What parents need to know
Parents Need to Know
Parents need to know that this game doesn't have as much educational value as previous team-based Backyard games because there is no managerial aspect during which players apply logical thinking to come up with just the right combination of kids to field a winning team. But it's a very fun way to skateboard and never get hurt.
What's it about?
BACKYARD SKATEBOARDING from Humongous/Atari's Backyard Sports expands that series' traditional coverage of team sports into individual sports. Players choose one backyard kid to represent them as they explore four neighborhoods on a skateboard -- one is the kid-version of skateboarding professional Andy MacDonald. The goal is to go on tour, perform a variety of tricks to earn gear and endorsements, and ultimately win a new skate park to explore. Going on tour means the player must complete \"challenges\" in three different neighborhoods, such as helping another child shoo away seagulls on the railings of a ferryboat by jumping up on the railings to \"grind\" the skateboard.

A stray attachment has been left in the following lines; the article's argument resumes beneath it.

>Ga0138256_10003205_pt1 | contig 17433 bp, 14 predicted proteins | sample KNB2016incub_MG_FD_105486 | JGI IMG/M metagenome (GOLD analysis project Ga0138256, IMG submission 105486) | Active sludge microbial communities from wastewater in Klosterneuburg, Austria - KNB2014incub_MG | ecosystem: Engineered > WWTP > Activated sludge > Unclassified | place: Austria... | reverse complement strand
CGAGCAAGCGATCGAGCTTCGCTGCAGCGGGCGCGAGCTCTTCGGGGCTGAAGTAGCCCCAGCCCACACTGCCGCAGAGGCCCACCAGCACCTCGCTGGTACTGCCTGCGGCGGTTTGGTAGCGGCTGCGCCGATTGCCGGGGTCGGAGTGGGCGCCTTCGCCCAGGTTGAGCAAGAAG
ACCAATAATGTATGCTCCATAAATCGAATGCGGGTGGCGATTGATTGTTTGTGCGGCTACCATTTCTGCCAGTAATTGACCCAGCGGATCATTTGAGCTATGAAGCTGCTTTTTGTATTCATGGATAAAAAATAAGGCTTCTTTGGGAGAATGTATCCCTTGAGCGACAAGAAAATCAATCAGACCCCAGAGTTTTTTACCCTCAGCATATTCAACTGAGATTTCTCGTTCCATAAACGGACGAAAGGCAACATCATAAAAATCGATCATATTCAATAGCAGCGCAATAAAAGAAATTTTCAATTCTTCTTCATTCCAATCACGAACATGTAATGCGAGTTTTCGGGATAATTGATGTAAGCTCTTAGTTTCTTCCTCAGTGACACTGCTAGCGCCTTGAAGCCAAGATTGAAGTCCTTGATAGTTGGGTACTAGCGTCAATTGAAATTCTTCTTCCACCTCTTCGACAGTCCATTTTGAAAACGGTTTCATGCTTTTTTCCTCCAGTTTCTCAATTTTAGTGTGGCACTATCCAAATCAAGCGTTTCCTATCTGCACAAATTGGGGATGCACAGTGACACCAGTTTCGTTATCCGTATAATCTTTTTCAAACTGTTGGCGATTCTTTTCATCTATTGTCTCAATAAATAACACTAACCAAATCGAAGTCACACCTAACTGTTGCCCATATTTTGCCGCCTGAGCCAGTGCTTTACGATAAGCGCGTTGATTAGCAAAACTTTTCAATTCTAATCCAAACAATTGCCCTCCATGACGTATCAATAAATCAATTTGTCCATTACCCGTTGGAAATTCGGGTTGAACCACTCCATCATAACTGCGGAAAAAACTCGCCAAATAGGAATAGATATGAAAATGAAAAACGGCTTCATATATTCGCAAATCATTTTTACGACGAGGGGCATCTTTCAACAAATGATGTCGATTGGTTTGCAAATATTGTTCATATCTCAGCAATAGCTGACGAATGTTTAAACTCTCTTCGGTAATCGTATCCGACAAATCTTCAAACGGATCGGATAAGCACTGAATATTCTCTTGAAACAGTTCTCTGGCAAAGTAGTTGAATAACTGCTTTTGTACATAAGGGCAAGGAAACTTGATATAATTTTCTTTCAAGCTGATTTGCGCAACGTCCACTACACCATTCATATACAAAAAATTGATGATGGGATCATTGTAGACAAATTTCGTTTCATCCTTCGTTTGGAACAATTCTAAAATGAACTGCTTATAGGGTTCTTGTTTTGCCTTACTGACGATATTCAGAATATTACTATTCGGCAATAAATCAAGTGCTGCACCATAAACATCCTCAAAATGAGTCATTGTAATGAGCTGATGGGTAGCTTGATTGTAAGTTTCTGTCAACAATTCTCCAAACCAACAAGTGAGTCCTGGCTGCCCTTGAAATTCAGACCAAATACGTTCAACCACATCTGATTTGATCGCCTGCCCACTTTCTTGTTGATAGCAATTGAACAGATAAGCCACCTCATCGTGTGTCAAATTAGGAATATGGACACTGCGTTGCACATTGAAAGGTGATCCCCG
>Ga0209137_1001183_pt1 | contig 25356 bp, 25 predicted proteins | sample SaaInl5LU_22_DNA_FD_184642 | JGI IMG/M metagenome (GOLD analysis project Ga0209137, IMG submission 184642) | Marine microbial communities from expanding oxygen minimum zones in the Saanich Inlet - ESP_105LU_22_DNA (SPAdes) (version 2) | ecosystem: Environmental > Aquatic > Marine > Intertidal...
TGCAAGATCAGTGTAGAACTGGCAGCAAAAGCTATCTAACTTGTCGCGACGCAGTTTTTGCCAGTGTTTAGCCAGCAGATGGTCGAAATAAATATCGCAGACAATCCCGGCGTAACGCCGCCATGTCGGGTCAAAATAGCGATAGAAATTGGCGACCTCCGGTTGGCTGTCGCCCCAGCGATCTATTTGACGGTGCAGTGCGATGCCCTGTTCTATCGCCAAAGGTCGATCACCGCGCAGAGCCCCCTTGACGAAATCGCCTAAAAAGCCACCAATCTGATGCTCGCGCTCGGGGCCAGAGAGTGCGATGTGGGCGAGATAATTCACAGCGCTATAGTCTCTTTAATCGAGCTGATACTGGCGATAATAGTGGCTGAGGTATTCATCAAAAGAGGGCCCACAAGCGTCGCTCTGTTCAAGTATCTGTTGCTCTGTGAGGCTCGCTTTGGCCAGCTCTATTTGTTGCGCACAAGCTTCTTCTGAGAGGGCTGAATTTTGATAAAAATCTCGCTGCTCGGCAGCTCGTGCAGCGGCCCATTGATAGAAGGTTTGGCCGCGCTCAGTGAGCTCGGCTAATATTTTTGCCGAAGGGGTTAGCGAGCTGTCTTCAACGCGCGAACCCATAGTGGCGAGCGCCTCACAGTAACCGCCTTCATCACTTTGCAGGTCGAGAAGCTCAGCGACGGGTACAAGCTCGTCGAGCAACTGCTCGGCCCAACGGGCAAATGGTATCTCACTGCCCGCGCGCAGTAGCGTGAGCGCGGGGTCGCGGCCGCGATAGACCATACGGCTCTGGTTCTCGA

Is it any good?
In Backyard Skateboarding, the neighborhoods are filled with inviting slopes, great rails to grind, and ramps begging to send skateboards soaring. Kid-testers loved finding crazy power-ups, unlocking extra moves, and listening to the funny commentary.
The game is all about hand-eye coordination -- kids hit a sequence of keys at appropriate times to make a skateboarder do tricks. This Backyard Sports game doesn't have as much educational value as the other team-based Backyard games because there is no managerial aspect, which requires players to apply logical thinking to come up with the right combination of kids to field a winning team. But it is a very fun way to skateboard and never get hurt.
Families can talk about...
Families can talk about playing virtual sports versus doing them in real life. Are you more adventurous when the action is simulated? Are simulated stunts as satisfying to master as real ones?